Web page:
Roughly 84,000 rap albums have been released in Houston since 1989. We're counting down the 25 best of all time every Thursday. Got a problem with the list? Shove it. Just kidding. Friendship. Email it to firstname.lastname@example.org.
"You drop one track, he's still alive." -Chamillionaire, on why he aimed an entire dis album at Mike Jones rather than just one track
(self-released - it's a mixtape, duh - 2005) For the most part, we've tried to avoid including mixtapes on the Countdown. But there is no justifiable way that you can make a list of the best rap albums to ever come out of Houston and not include Chamillionaire's originalMixtape Messiah
. Within the context of Southern music, it is a mini-watershed moment, signaling not only the birth of one of the most hallowed mix-tape series in the region, but also the viability of Cham as a solo act. Besides, you can buy it on iTunes and at Best Buy. With the exception of the title, it's closer to an album than a mixtape anyway.
is actually a three-disc set. The second CD is a slowed and chopped effort from OG Ron C and the third is standard mix-tape stuff. The first CD, however, is 20-plus balls-out songs dedicated to embarrassing the shit out of Mike Jones. Cham has always been at his most ferocious when he had an agenda to serve. The first CD ofMM
is the finest example of that. That's the one we're admitting to the list. It starts with 12 seconds of Mike Jones rapping about coming up from nothing over a would-be Lil' Flip beat. It's innocuous, inauspicious stuff. Then there's a record screech and a slightly slowed Eazy E sample gets dubbed in telling Jones to "shut the fuck up, get the fuck outta here." The conspicuous insult is damaging in and of itself, which is magnified by the inevitable jaw-drop that accompanied it; somehow, even with its wildly incendiary commentary on Mr. Jones, only three people knew of the impending attack: Cham, his brother and Michael "5000" Watts.
Even Jones claimed he didn't know it was coming, though that might actually say more about his own wherewithal than anything else. But when that album screeched and Jones was dismissed, everyone was blindsided. You really had no choice but to listen to the album all the way through. Very astute move. But the subtle jab here feels far more clever, and thus more jarring. The sample is taken from Eazy E's 1988 solo track "Eazy Duz It," wherein the person Eazy interrupts is a cutesy little girl in the middle of nursery rhyming. Whether or not Cham actually meant to parallel the little girl singing with Jones's rapping is of little consequence; the relationship is there. Music nerds get a boner over the little subtleties like that, intentional or not. To wit, we just spent 170-plus words on only the first 19 seconds of the intro of the album. The attacks grow more ruthless from there.
There is aRoots
skit that follows Cham rapping over Westside Connection's "Bow Down," another nice little aside, that is funny enough to eventually be sad. Cham persists in calling Mike Jones "Dyke Jones" for the duration of the album, which is the kind of simplistic thing that gums at your ego forever; we wouldn't be surprised if Jones eventually starting going by "Michael." And though there isn't an explicit explanation as to why he attacked Jones in the first place, the general message is clear: Mike Jones is a fraud*.*This would become woefully clear over the next few years, as the Press's Mike Giglio wrote about in a recent cover story.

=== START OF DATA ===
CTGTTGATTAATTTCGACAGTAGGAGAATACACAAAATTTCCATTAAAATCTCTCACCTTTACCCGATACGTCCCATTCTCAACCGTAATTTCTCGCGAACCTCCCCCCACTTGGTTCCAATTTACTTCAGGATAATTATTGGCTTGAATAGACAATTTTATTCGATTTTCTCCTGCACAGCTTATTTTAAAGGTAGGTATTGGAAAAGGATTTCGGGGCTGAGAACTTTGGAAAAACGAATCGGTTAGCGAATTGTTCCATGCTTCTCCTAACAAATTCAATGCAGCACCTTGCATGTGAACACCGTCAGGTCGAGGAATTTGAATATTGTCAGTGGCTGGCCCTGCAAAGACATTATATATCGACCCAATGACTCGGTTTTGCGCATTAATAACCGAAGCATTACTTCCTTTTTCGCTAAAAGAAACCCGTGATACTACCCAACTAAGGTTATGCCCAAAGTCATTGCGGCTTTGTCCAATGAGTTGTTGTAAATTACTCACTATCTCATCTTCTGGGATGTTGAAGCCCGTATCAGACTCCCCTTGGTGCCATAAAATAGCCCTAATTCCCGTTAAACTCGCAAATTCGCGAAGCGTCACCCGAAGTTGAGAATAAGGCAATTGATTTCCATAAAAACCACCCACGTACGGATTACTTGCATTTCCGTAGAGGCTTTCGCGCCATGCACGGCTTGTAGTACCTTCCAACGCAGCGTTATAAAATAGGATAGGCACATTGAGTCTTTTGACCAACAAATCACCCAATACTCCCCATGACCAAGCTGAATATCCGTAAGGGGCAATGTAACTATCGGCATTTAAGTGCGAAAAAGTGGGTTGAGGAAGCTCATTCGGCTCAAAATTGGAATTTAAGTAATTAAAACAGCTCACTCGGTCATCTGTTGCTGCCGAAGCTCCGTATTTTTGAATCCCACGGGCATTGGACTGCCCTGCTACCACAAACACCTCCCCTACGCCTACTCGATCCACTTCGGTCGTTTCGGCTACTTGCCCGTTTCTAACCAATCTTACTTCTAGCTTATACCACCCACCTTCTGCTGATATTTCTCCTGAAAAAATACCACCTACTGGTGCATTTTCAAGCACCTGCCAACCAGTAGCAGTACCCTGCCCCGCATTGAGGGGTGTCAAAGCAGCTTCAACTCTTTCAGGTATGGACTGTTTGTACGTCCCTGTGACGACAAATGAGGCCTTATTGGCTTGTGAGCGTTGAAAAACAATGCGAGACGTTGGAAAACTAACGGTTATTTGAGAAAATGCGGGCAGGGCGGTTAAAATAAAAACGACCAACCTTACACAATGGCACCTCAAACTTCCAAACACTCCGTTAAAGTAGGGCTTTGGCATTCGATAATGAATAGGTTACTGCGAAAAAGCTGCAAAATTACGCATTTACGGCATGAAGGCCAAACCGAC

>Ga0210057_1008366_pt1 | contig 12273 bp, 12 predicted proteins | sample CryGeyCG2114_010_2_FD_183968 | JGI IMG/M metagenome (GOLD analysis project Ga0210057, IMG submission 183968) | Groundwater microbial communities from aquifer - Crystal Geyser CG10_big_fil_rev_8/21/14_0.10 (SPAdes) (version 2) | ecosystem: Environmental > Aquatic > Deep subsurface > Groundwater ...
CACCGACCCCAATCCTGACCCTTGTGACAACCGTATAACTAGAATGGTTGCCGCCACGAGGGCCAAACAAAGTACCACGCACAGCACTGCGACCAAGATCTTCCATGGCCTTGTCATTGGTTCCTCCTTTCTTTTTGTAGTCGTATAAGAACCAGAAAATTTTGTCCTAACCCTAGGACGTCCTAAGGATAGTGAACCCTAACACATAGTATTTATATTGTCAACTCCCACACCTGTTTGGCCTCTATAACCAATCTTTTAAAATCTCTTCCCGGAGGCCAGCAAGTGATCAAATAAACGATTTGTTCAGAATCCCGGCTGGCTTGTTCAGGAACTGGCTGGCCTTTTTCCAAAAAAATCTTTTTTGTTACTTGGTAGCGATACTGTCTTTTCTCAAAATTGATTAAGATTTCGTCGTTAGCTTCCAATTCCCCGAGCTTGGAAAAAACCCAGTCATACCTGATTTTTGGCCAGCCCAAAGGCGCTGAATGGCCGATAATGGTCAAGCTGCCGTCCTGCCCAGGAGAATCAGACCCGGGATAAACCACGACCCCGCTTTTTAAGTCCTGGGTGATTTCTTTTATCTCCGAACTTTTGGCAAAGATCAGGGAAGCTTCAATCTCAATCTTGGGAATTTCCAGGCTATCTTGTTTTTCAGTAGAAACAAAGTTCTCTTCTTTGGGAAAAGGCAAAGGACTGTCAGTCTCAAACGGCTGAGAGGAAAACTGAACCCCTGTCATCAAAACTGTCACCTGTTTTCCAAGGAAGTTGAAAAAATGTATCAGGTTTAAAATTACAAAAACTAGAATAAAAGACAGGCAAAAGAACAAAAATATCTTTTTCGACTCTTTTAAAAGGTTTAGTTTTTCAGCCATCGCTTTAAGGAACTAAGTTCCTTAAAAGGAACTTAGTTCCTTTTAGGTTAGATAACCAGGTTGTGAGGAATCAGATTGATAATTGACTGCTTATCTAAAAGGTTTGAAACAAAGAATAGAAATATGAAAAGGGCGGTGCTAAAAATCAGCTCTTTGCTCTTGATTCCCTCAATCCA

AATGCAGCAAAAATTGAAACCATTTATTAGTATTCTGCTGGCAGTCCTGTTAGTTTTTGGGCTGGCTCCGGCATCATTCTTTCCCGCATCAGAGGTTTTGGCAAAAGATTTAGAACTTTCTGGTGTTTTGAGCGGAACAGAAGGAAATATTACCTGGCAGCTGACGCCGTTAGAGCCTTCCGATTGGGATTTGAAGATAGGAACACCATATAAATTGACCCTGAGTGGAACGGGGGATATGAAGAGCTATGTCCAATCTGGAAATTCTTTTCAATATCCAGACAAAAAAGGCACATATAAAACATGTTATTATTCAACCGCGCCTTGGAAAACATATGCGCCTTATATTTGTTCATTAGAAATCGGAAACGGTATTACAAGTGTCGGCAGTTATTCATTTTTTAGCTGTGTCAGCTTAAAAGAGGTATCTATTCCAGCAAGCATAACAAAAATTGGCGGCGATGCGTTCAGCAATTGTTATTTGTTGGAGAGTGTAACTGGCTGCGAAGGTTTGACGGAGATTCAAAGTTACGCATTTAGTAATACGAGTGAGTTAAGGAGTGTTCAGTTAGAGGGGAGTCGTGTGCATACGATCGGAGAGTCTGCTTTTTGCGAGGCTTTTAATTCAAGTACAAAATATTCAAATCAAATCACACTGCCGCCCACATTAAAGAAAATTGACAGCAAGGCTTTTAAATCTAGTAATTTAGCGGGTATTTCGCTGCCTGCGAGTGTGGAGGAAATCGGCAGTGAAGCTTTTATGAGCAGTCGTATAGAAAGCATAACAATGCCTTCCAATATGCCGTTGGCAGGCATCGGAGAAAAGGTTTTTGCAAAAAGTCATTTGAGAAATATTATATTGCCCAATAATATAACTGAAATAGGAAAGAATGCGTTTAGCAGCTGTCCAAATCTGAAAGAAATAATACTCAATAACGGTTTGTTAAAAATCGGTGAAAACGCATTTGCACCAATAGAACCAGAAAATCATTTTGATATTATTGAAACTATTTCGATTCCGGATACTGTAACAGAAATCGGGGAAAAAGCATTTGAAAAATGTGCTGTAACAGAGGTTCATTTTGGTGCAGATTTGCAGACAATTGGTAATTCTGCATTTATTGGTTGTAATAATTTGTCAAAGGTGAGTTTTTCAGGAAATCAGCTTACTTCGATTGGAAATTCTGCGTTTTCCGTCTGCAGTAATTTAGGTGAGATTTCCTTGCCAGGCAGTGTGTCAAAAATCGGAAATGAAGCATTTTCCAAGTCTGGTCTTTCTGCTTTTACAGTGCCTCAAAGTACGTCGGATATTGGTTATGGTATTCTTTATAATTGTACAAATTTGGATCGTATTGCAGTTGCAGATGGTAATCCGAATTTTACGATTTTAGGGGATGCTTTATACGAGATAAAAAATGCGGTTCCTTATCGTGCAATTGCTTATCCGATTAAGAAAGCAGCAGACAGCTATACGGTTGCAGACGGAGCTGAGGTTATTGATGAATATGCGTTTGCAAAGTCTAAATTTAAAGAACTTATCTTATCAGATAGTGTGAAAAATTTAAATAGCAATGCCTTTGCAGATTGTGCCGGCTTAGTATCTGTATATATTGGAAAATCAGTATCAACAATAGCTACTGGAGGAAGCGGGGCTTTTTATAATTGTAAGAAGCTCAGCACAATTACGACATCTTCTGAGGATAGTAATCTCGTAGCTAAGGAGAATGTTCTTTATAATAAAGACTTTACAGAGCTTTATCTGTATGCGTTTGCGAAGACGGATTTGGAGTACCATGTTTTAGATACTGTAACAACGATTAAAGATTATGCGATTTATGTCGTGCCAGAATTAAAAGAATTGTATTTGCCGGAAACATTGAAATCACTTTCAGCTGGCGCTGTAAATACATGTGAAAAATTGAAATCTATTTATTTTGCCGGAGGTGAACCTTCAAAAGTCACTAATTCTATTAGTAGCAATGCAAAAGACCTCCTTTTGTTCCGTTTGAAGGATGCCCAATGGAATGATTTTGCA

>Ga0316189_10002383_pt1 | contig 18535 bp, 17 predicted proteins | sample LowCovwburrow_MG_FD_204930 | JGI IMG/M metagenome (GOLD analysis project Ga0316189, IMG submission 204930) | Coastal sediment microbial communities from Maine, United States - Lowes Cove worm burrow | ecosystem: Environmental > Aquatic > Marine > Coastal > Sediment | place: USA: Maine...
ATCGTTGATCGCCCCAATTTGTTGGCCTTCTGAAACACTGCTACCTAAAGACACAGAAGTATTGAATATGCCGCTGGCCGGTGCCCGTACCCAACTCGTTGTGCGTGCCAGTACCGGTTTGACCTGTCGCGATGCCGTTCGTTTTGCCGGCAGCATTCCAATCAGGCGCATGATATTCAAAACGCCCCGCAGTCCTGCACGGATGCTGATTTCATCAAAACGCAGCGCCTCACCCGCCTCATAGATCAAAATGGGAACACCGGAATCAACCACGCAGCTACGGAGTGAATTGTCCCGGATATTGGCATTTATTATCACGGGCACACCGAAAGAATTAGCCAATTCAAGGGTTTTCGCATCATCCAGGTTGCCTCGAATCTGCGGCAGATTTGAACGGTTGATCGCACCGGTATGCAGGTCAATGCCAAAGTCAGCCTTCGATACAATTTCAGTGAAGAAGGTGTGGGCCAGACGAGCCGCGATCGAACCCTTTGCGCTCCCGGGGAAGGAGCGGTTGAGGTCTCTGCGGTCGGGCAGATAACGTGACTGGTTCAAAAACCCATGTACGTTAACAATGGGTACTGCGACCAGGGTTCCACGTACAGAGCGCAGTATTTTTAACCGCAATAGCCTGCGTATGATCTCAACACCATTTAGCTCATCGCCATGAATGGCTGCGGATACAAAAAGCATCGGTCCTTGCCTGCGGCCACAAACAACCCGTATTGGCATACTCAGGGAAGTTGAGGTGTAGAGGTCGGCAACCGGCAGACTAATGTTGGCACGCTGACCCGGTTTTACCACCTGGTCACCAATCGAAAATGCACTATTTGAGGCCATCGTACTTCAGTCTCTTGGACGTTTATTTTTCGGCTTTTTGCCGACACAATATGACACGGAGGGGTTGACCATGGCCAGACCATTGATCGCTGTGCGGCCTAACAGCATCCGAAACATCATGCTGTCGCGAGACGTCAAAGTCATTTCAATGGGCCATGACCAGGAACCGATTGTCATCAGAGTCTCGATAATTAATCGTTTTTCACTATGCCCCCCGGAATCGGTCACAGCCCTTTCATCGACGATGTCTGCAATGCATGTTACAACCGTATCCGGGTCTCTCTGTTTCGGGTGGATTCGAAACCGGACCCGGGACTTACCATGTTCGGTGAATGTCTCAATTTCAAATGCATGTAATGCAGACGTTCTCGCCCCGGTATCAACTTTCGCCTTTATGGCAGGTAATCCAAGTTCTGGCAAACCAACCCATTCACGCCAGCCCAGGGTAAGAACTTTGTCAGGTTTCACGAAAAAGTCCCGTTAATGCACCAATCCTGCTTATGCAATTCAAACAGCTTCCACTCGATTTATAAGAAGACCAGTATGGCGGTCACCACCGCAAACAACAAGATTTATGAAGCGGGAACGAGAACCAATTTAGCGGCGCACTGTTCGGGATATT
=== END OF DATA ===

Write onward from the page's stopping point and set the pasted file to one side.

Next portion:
Jones eventually fired some potshots at Cham, though nothing really substantial (that "candle vs. the sun" analogy Jay-Z made seems apropos here). And the rift between the two MCs has since been mended. But
If you like this story, consider signing up for our email newsletters.
SHOW ME HOW
You have successfully signed up for your selected newsletter(s) - please keep an eye on your mailbox, we're movin' in!
will remain an essential album in Houston rap history. We put it to Chamillionaire's fans over at his message board, and they responded with their opinions of the album. Here are a few of the [sic'd] excerpts:
"MTM1, ALLL good songs, all of them jam, especially for the streets. At the time chamillionaire had never released a mediocre verse. Clasic CCC songs. Some of the best diss songs ever in hip hop on it." -MVan "It was the highest selling mixtape ever in Texas, right? I think that mixtape had the biggest impact of any ever dropped and was the reason Cham got the great deal from Universal." -sportsgod24 "i loved his attitude an raw emotion...at that point he was sayin exactly how he felt...he attack the mic aggressively back then...now ehhhh not so much... by the way i thought it was about the top 25 "albums"...i loved mtm1 but since when is a mixtape an album." -MikeMike "It included three discs. Its second disc was chopped and screwed by the legend OG Ron C himself. It lyrically put Mike Jones to shame. I don't know what more I can say...Its a classic mixtape and I'm glad I own a copy of it." -TxTexasTx
References 16. Bushwick Bill, Little Big Man 17. South Park Mexican, Never Change 18. Swishahouse, The Day Hell Broke Loose 19. Chamillionaire and Paul Wall, Get Ya Mind Correct 20. Z-Ro, The Life of Joseph W. McVey 21. Ganksta NIP, South Park Psycho 22. Big Hawk, H.A.W.K. 23. K-Rino, Time Traveler 24. Pimp C, Pimpalation 25. Big Moe, City of Syrup Read the rules of The Countdown here.